Imitation can take several forms. A young child might imitate someone’s actions directly. If a teacher is weaving or braiding for example, a child might also want to weave or braid. Children might also imitate in their play the actions they have encountered. For instance a group of children might join together to form a family of mother, father and children; they will work and clean and care. Children also imitate our inner attitude. Kindergarten teachers therefore try to pervade everything they do with care… This will reflect in the way they place an object on a table, or the way they put the toys away at ‘clean up’ time. If parents and teachers approach common life tasks such as cooking or cleaning with reverence and care, children will develop a deep respect for work and the material things. If however such tasks are done quickly and sloppily, this will be reflected in children’s difficulties in finding meaning in life.
Young children love to play. Through play, they enter the activities of the adults around them. The best kind of activities for kindergarten children are therefore those that allow them to engage on a child’s level, in the work of adults. In the Waldorf Kindergarten children are offered the possibility of participating in the traditional activities that might take place in a home; cooking and baking, cleaning and washing, sewing and ironing, gardening and building. Because these activities are done rhythmically they create a feeling of well being and sense of security in the child. Because they are real, they help a child grounded in the realities of life. Because they serve a purpose and are filled with meaning they help the child enter more fully into life at a later age.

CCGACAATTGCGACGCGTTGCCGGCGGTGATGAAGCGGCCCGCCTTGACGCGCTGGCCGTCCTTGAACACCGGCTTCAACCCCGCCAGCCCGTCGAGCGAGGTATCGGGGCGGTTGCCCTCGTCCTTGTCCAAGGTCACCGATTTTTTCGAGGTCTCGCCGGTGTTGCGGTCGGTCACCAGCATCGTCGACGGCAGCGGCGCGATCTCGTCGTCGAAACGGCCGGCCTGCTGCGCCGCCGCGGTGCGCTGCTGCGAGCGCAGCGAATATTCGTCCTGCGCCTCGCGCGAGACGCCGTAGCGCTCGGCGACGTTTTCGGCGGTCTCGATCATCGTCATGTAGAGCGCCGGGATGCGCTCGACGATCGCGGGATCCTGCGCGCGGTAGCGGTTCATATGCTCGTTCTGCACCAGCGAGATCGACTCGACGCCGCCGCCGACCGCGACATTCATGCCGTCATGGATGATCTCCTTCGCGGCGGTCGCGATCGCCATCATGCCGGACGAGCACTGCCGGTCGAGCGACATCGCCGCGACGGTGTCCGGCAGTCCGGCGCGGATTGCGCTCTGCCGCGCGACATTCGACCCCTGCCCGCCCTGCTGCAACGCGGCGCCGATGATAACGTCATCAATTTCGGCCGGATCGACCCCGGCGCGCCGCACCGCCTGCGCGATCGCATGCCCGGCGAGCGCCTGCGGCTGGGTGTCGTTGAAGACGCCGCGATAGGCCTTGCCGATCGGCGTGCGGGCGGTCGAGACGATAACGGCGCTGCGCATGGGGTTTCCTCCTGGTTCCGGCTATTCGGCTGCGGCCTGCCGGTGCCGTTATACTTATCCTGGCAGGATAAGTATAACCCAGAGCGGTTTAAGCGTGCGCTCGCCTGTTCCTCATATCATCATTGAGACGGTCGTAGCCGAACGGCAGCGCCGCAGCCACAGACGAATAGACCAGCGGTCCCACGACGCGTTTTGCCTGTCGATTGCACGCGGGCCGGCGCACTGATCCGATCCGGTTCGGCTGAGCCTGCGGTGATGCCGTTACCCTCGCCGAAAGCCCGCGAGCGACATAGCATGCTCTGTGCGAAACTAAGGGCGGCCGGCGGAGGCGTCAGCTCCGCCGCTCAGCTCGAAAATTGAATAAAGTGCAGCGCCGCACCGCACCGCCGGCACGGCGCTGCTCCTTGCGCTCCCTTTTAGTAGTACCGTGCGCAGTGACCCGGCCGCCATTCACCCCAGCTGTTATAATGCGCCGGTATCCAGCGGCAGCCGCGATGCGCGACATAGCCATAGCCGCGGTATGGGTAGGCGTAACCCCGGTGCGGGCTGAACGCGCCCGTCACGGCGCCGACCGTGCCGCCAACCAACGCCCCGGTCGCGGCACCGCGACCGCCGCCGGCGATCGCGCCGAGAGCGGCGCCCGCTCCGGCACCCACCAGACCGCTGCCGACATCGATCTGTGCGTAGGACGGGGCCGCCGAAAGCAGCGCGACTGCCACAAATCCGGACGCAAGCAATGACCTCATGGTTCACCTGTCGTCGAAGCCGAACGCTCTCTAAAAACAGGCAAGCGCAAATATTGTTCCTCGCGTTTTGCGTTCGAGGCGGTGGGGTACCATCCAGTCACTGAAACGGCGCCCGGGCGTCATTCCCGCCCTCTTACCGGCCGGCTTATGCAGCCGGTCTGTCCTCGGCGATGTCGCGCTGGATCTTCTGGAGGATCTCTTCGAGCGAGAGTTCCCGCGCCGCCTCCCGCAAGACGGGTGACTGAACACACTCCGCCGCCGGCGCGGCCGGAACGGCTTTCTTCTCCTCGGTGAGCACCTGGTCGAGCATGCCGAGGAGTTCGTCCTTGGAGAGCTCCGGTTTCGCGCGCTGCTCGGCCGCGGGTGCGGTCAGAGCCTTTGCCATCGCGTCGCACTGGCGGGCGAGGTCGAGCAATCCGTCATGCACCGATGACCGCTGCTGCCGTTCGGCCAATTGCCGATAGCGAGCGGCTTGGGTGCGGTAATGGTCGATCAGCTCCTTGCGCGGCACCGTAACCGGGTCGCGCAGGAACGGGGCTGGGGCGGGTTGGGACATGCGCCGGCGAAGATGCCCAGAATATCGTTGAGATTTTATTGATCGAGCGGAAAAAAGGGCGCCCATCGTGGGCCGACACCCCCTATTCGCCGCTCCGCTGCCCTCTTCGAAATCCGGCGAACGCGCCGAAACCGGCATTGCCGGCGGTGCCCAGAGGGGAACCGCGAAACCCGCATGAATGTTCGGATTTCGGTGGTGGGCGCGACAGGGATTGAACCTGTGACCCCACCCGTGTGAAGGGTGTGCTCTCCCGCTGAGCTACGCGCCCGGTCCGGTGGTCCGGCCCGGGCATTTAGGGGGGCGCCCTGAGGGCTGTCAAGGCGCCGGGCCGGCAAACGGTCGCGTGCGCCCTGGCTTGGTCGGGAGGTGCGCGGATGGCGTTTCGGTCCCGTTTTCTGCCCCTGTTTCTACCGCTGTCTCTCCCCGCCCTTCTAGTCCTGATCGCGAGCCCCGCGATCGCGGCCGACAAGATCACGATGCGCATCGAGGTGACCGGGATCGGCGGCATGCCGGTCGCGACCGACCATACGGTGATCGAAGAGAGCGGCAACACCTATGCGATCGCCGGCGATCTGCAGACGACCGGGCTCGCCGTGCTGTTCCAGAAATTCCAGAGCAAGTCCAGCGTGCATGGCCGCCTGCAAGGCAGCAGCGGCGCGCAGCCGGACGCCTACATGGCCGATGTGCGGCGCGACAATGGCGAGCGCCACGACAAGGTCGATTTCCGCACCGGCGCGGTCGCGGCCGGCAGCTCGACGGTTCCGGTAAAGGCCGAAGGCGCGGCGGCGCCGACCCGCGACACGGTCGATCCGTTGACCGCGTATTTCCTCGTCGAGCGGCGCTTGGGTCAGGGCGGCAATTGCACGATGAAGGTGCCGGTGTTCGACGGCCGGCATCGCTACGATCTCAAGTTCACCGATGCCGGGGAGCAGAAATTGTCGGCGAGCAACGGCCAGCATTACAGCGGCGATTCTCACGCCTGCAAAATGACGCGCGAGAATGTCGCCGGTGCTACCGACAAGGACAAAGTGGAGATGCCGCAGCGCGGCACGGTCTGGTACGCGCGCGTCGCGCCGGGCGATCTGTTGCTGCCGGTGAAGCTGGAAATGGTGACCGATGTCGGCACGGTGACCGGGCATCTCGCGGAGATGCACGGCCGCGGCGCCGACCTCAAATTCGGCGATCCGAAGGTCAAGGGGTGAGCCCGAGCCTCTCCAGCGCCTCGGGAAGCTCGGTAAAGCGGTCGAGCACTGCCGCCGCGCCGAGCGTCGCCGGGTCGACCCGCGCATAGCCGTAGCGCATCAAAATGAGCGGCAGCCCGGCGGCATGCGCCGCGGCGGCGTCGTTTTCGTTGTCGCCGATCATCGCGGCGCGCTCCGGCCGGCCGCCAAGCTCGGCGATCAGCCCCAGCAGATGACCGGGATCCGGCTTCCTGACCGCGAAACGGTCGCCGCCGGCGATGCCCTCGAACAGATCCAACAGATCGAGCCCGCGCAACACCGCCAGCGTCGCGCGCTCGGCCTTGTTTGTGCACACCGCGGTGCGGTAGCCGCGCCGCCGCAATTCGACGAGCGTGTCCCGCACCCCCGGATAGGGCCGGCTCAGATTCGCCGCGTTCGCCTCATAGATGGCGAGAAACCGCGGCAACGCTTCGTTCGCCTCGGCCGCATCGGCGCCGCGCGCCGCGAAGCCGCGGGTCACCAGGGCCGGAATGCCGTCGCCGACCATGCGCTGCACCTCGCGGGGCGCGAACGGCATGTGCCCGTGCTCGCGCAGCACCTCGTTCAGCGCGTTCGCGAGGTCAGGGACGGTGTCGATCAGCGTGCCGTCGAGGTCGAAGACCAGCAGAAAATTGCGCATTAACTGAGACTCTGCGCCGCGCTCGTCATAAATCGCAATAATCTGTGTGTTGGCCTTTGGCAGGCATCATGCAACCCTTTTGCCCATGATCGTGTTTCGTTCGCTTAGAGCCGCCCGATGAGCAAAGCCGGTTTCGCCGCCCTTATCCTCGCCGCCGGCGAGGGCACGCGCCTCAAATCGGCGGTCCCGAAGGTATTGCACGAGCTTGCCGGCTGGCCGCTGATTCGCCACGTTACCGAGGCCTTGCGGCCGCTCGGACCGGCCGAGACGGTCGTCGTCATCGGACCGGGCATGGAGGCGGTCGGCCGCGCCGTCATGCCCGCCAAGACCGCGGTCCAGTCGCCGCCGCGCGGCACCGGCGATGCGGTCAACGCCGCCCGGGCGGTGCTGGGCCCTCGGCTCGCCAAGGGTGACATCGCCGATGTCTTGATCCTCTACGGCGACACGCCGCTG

Waldorf Kindergarten teachers do not place premature academic demands on their students. Rather they allow the children’s intellectual faculties to unfold naturally so that by the time children enter the elementary grades they are ready and eager to experience new form of leaning.
Young children are imbued with natural piety, for they view the world with wonder and they give themselves fully to every experience. Waldorf Kindergarten teachers try to keep alive children’s natural sense of wonders and their sense of oneness and unself conscious participation with the world.
Working with young children is extraordinarily challenging, for it demands that teachers workout of the very essence of their being and willing to put themselves aside in the service of the child.
Teachers who chose to work in the Kindergarten must be willing to ask themselves:
- What must I do to obliterate as far as possible, my personal self in order to keep those entrusted to my care from being burdened by my subjective nature?
- How should I act so that I do not interfere with the children’s destiny?
- And above all, how can I best educate the children towards human freedom?
Although the responsibilities of working with young children are immense, the rewards are boundless; the seeds that are sown during the early years will sprout and grow and their blossoms and fruit will enrich the rest of the children’s lives.